Welcome to From Concept to Screen, an ongoing series about the various stages of the production that your favorite character, vehicle, creature, location, or scene of the Star Wars saga had to undergo before arriving on the silver screen.
George Lucas wanted the Jedi Knights to represent the variety of sentient life in the Star Wars universe, which led to many designs and pieces of concept art being made by the art department, some of them variations on the podracers seen in The Phantom Menace. Ironically however, the Jedi Master Kit Fisto was not among those and actually started out as a design for a new Sith Lord. With the death of Darth Maul, a very long process started to design a new bad guy for Attack of the Clones. Among the wide variety of designs was one of a white faced male alien with dreadlocks, dark baggy lower garments, and a curved lightsaber. The artist, Dermot Power, was never quite happy with the design and kept tinkering with it. The Sith Lord became a female with a bald head instead of the dreadlocks; while the style of clothing was kept, it became more detailed. This female Sith was discarded when Christopher Lee was cast into the role, but this design was later re-used for Asajj Ventress. Lucas then asked Power if he could mold the original white-faced alien Sith into a Jedi. The face became softer, yet still with a toughness in it and the color green was added. The finishing touch was putting the new Jedi in the familiar tunic that the Jedi wear, and thus Kit Fisto was born.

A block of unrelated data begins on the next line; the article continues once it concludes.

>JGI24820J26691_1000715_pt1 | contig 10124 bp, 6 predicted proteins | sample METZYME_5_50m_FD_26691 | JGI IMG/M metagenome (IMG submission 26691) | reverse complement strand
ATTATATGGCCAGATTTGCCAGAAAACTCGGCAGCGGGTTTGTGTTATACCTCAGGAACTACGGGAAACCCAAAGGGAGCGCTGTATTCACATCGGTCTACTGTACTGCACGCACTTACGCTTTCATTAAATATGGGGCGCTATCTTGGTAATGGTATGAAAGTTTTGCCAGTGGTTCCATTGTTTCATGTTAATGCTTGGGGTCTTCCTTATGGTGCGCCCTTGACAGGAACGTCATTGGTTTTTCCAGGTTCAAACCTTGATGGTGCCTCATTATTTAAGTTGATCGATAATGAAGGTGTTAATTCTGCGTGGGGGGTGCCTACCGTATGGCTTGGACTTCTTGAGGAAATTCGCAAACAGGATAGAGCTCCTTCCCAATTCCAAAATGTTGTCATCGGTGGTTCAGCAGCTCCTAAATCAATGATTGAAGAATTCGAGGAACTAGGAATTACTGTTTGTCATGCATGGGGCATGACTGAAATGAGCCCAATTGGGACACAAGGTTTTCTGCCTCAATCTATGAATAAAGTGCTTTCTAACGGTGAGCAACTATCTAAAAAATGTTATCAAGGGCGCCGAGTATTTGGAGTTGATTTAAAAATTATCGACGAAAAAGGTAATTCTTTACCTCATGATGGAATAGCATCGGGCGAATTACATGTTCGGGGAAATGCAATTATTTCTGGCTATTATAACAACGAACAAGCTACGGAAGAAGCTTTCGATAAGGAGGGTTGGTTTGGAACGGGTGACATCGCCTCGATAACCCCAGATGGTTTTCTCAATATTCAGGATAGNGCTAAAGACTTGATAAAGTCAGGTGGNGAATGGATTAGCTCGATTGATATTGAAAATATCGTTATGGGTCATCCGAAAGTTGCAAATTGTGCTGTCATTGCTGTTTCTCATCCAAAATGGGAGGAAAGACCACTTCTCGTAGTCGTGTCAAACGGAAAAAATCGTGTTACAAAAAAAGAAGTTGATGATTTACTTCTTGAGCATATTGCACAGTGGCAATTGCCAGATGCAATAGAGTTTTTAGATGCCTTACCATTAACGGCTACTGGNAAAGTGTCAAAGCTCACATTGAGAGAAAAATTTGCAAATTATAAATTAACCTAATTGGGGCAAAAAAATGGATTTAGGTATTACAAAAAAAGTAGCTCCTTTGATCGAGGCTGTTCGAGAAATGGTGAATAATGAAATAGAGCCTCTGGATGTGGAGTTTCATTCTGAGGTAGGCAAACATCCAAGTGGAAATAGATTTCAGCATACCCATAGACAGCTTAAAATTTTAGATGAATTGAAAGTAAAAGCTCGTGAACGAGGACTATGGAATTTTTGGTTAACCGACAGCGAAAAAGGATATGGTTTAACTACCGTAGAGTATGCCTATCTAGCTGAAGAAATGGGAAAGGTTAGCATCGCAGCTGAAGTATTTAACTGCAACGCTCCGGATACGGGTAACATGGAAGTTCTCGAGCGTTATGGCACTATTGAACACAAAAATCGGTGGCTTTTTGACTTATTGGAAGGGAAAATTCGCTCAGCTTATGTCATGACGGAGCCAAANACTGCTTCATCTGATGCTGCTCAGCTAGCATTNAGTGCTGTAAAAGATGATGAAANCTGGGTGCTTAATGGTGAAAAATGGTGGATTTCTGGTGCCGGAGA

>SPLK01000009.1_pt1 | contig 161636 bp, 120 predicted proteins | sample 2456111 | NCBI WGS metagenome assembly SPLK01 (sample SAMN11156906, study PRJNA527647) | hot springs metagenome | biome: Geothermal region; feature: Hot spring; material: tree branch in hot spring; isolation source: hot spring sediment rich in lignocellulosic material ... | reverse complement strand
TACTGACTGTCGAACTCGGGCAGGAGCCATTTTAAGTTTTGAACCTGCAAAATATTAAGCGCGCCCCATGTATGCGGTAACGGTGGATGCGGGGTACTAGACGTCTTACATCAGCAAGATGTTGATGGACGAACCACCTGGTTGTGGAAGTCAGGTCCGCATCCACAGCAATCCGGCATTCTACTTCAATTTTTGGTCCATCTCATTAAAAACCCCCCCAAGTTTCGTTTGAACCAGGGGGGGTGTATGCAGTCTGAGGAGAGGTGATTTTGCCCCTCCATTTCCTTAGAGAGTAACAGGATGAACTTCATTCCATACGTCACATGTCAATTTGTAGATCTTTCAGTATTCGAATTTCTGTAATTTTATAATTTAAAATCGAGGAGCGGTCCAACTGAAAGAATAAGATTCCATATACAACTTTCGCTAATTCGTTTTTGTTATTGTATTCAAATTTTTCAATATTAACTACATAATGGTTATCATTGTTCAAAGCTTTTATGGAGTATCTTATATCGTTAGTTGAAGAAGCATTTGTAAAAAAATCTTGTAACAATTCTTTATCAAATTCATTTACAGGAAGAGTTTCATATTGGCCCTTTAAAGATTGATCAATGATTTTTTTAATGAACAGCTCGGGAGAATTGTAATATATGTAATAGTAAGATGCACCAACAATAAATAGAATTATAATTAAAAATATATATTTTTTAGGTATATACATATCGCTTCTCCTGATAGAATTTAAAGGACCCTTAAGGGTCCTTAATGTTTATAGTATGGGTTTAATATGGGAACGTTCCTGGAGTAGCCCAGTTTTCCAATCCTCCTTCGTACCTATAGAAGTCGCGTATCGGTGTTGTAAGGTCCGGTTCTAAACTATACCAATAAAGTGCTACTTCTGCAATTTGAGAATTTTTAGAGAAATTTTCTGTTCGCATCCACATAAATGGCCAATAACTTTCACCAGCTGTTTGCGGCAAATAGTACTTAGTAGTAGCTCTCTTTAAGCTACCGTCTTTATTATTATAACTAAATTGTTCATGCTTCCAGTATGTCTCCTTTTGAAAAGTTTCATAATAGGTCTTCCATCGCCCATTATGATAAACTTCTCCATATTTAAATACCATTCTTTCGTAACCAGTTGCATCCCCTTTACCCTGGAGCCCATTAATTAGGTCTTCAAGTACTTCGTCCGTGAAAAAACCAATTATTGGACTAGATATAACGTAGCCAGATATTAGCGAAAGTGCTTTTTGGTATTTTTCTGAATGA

Attack of the Clones
While setting up the various departments in preparation for the shoot in Sydney, set carpenter Zac Jensen became friends with Matt Sloan, who was working in the creature shop. When people were needed to portray the Jedi Masters, it was Sloan who made the suggestion that Zac should portray Saesee Tiin. However, after Lucas and producer Rick McCallum met Zac, it was decided that Sloan would play Plo Koon and that Zac would play Kit Fisto instead. Saesee Tiin’s role went to Zac’s brother Jesse, who with his background in Aikido fighting would give tips and moves for Zac to use. The mask (made from a cast of Zac’s head) and make-up took four and a half hours to put on and consisted of prosthetics being glued on his face and airbrushing his skin green. This allowed the actor to properly show facial expressions like the now iconic smile of the Nautolan Jedi Master.
With the battle in the Geonosian arena being a mixture of live action with CG elements, responsibility for the live action fell to Nick Gillard. The stunt coordinator had written many smaller vignettes for the various Jedi as how to fight and what they fought. Despite them being quite short, Lucas felt it was important they still told a story, so he told Gillard to expand on his short notes like, “Two Jedi fighting a super battle droid in the bleachers.” These mini stories were then filmed by the second unit on a very partial set with mostly blue-screen and sand coated underground. This filming took place around September 2000 and happened at the same time that Lucas and the main cast were filming in Tunisia and Italy.